"Star Trek Beyond" Coming to UltraHD/BluRay 3D Combo Pack!

"Star Trek Beyond" has been announced for home media (already), but the big news is that not only is it getting a BluRay 3D release, but here is going to be one of those massive combo packs that contains both the 4K UltraHD disk as well as the BluRay 3D!  Who knew that one week after "The Angry Birds Movie" started this trend we'd get a second release from a movie that is a much bigger deal in both formats?!  That said, this one comes with a couple strings.  The first, is that you can only buy it in this massive set that comes with a replica of the U.S.S. Enterprise.  The second, is that it is going to be exclusive to Amazon.com.  Now, I know that a lot of people here have no issue purchasing something from Amazon, but I have essentially been buying from everywhere BUT Amazon for the past three years!  It's going to be interesting to see if I go through the gates of Hell this one time to get me a combo pack.

Yes, I still am nowhere near getting a 4K TV (and would prefer to watch this movie in 3D even if I did), but I do genuinely like the idea of packing both special disks into one pack rather than make consumers choose.  Heck, maybe manufacturer's can start moving TV's if they are selling people TWO picture upgrades on their sets as opposed to one or the other!  For that reason alone, until it becomes commonplace to get these sort of releases, I'm probably dedicated to buying these ultra combo packs every time one is announced.  Still man, I have to admit, having the double whacking of paying for a model I won't need AND buying the item from the closest thing we have to a Satan on Earth... that is a mighty tough pill to swallow!  I'm hoping there will be some sort of compromise before we get to the street date, but I am also aware of the fact that store exclusivity is the best bet most fans have to get these sort of releases in the near future.

I mean, just look at that thing; it doesn't hold the disks or anything.


Should You See "Star Trek Beyond" in Barco Escape?


I have now seen "Star Trek Beyond" twice in a week.  I enjoyed the movie so seeing it twice was not a chore by any stretch of the imagination, but my reasons for seeing it a second time so soon were more for research purposes.  I first saw the film with my family at the Esquire IMAX theater in Sacramento, CA, where it was presented in glorious 3D that took full advantage of the films settings and action sequences, making it one of the best 3D experiences I've had at the movies this year.  However, I heard shortly afterwards about this new theater format called Barco Escape, which was being developed as this new, immersive screen that would surround the audience.  It has been developed to compete with IMAX and Dolby Cinema, and with "Star Trek Beyond," about thirty minutes of the movie were made specifically with this format in mind.  Being someone who always wants to see a film the way its film makers intended it to be seen, I called a friend (let's call him Zach the Mac) to see if he wanted to see the movie in this new format with me.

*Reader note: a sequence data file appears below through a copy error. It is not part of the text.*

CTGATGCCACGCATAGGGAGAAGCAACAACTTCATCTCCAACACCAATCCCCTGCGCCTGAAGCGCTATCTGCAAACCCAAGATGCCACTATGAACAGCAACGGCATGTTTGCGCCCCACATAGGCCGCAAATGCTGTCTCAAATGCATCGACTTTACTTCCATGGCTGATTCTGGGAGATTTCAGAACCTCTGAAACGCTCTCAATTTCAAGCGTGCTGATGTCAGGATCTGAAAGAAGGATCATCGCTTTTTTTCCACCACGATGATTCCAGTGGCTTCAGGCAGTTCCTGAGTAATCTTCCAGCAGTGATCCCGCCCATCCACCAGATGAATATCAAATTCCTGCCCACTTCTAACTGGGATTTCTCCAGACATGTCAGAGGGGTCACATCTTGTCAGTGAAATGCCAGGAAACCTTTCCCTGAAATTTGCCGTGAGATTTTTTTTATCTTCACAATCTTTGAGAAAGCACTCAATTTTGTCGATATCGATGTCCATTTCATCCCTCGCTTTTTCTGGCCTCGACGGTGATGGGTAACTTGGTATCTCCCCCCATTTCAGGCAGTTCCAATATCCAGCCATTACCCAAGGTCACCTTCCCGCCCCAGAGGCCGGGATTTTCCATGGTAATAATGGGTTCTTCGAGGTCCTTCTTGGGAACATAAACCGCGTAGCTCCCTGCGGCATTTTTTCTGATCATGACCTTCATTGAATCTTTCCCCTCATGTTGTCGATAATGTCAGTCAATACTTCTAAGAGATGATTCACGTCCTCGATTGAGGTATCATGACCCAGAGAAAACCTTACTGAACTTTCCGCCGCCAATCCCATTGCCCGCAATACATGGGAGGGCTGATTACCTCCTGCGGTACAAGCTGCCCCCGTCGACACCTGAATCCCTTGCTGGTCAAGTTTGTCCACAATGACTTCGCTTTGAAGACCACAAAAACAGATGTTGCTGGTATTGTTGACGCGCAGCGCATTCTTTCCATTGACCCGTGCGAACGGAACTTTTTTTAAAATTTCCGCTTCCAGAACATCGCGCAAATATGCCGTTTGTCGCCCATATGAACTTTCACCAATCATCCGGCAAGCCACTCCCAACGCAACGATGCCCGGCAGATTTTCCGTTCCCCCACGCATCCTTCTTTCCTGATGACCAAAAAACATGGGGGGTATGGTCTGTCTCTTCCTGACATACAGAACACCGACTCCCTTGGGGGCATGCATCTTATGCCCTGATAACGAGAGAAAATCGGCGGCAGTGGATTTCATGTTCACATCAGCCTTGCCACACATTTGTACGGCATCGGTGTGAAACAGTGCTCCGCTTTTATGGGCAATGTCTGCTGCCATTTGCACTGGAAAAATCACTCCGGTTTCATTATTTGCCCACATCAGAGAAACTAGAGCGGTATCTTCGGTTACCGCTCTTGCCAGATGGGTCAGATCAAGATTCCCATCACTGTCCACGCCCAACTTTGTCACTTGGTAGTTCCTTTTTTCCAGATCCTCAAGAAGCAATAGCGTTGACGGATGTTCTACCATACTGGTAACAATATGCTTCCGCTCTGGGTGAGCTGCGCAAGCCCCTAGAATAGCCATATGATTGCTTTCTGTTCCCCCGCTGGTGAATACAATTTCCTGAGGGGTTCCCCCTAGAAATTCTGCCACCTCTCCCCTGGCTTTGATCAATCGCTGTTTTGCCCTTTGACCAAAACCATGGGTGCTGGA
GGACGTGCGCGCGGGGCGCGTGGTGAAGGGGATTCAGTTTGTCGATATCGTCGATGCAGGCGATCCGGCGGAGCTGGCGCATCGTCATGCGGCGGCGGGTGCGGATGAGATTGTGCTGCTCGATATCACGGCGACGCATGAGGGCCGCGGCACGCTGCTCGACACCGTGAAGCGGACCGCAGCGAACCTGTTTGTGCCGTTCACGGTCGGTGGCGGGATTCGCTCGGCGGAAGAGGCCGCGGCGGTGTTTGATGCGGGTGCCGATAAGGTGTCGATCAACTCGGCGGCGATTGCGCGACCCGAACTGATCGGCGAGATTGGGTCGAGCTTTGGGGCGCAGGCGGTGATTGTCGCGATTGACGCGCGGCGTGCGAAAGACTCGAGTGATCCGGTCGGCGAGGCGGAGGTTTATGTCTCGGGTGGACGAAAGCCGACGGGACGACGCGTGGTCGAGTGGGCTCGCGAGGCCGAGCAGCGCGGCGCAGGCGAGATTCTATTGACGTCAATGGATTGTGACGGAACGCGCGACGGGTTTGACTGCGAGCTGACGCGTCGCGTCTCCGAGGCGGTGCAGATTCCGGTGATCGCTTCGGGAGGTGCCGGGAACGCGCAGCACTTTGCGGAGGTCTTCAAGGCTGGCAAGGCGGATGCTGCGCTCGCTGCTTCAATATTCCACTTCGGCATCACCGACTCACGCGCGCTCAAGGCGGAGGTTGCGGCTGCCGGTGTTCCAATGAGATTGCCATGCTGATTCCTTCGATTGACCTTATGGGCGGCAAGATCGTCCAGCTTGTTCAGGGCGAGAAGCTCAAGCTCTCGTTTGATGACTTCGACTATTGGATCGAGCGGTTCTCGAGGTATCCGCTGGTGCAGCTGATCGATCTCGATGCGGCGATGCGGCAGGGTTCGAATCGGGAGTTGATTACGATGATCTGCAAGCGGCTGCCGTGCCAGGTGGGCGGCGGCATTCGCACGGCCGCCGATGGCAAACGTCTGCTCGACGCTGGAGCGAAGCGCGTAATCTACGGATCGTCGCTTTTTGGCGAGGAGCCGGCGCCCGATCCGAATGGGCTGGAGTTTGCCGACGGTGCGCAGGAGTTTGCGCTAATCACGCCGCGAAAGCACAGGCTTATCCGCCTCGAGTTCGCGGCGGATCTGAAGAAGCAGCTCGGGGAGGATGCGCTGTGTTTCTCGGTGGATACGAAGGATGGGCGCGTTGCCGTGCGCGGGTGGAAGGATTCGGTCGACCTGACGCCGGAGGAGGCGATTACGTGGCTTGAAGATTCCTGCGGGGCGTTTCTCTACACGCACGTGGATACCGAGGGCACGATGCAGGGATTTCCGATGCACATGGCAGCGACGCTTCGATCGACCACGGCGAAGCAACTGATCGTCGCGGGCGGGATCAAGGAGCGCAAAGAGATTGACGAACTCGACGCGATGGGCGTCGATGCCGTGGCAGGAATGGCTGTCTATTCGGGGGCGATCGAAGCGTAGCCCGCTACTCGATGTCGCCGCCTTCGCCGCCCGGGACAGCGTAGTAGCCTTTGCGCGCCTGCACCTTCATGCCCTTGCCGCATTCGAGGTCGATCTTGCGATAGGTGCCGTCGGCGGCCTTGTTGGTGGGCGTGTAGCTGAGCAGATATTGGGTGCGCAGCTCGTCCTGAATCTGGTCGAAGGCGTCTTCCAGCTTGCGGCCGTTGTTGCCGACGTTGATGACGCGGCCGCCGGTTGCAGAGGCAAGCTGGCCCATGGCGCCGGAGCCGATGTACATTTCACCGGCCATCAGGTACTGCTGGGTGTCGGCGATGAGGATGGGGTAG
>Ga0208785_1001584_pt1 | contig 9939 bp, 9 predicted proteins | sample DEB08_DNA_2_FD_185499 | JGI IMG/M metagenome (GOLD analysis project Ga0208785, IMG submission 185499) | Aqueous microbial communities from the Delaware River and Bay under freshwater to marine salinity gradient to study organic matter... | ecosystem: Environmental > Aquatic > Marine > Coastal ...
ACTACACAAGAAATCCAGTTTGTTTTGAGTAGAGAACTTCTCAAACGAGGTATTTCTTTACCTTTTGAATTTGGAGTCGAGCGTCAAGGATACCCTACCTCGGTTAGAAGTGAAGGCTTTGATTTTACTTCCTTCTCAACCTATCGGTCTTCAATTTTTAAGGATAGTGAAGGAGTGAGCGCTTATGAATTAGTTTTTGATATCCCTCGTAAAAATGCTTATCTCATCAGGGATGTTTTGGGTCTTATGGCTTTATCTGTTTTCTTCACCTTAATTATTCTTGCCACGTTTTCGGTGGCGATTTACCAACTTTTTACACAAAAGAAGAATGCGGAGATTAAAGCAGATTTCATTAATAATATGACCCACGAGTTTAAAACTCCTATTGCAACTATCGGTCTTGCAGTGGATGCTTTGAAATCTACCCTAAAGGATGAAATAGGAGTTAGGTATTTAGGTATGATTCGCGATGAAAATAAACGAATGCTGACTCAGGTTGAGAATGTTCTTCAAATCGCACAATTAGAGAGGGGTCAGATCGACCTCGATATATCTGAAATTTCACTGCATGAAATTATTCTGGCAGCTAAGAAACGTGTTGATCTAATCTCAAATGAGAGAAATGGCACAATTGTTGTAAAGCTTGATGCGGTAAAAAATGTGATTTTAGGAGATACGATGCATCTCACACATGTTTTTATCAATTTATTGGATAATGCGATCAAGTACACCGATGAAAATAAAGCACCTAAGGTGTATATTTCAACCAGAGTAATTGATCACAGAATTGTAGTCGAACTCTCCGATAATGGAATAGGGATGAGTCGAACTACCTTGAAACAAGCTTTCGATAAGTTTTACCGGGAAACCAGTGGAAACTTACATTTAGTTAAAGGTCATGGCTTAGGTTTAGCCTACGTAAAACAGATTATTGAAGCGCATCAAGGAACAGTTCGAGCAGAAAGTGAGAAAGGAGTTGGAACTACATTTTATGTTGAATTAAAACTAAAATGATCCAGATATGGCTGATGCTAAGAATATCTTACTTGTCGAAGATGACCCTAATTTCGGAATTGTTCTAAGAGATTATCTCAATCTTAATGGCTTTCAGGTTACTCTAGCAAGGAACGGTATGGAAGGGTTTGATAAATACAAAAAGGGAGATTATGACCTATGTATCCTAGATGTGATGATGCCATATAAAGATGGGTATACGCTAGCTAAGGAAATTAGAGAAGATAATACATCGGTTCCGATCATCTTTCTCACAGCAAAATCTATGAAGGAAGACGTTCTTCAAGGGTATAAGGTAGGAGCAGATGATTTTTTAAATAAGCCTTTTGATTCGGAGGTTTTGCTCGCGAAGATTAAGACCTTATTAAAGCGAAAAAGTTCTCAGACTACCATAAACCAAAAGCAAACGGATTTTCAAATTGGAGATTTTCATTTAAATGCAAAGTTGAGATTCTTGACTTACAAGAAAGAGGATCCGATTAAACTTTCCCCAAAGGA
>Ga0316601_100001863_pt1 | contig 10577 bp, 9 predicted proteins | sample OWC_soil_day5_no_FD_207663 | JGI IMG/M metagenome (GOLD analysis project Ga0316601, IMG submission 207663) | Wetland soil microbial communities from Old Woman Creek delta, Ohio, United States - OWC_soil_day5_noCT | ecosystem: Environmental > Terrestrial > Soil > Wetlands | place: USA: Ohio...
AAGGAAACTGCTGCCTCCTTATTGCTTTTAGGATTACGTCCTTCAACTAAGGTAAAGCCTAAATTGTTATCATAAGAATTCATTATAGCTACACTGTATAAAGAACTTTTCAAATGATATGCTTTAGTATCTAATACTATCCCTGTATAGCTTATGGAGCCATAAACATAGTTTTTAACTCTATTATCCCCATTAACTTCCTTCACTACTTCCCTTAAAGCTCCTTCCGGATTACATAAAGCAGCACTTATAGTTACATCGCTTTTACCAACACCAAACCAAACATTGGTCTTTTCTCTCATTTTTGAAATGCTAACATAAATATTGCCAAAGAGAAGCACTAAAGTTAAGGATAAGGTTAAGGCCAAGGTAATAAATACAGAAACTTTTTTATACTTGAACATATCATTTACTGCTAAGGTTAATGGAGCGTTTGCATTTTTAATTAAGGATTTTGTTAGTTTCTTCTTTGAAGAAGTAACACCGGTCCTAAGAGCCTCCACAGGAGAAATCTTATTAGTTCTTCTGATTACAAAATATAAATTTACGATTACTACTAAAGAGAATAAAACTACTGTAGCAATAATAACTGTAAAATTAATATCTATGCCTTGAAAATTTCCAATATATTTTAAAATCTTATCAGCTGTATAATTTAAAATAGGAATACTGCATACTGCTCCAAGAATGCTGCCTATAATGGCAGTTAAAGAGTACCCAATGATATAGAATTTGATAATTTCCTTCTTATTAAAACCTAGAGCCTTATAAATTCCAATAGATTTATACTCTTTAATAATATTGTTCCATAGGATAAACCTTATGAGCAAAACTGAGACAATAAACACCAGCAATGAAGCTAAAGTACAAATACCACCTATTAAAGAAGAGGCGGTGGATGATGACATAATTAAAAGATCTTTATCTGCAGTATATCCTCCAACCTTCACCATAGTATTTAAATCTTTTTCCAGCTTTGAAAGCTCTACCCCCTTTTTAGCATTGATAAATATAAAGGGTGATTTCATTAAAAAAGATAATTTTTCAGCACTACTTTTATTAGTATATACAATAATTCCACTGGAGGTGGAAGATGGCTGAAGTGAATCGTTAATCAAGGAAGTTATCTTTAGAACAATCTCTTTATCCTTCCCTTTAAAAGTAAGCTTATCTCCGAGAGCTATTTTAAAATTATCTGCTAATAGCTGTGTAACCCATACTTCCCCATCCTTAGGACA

So we drove to the Palladio 16 Cinemas in Folsom, CA, where we were surprised to find the ticket price was no more or less expensive than a standard 2D ticket price.  We arrived just in time for the pre-movie intro, where one of the producers explains how the Barco Escape worked.  Basically, there are three screens.  One in the center and two on the sides.  For the most part, only the center screen will be on, but for a few sequences (mainly ones involving the Enterprise fighting in space) the other two screens will turn on and show expanded images, thus immersing the audience more deeply into the action.  In way, this isn't much different from how certain IMAX movies have expanded images at the top and the bottom of the screen, only this time the images literally circle you.  Here's the thing about Barco Escape though: This isn't the first time this sort of cinematic experience has been attempted before.  In fact, this is pretty much an exact modern day replica of Cinerama.

The image you see above is what a Cinerama Theater looks like (seeing as how there is one still in operation in Hollywood, CA, you can still check it out for yourself if you so desire).  The screen was developed to be given a "curved" look, which would sort of wrap around a movie theater that was presented in a dome.  Dome theaters are pretty rare these days, so Barco Escape has taken a different approach...

...by just sitting three 2.35:1 aspect ratio scenes next to each other.  Now, I should probably mention that the photo you see above is likely how the screen was designed to be exhibited in theaters.  The screen me and Zach the Mac went to was previously a regular screen that was converted to this new technology.  I understand that sometimes theaters just have to make do with space that they already have, but - as IMAX learned the hard way - this sort of conversion can lead to many compromises in the actual experience.  For instead of the screens surrounding the audience, they were sort of parched up in the air.  To be on an even viewing field an audience member would have to sit in the back of the theater, at which point they would sort of be surrounded by the screens, but not really.  For that matter, the closer you are, the more you have to look up at the screens.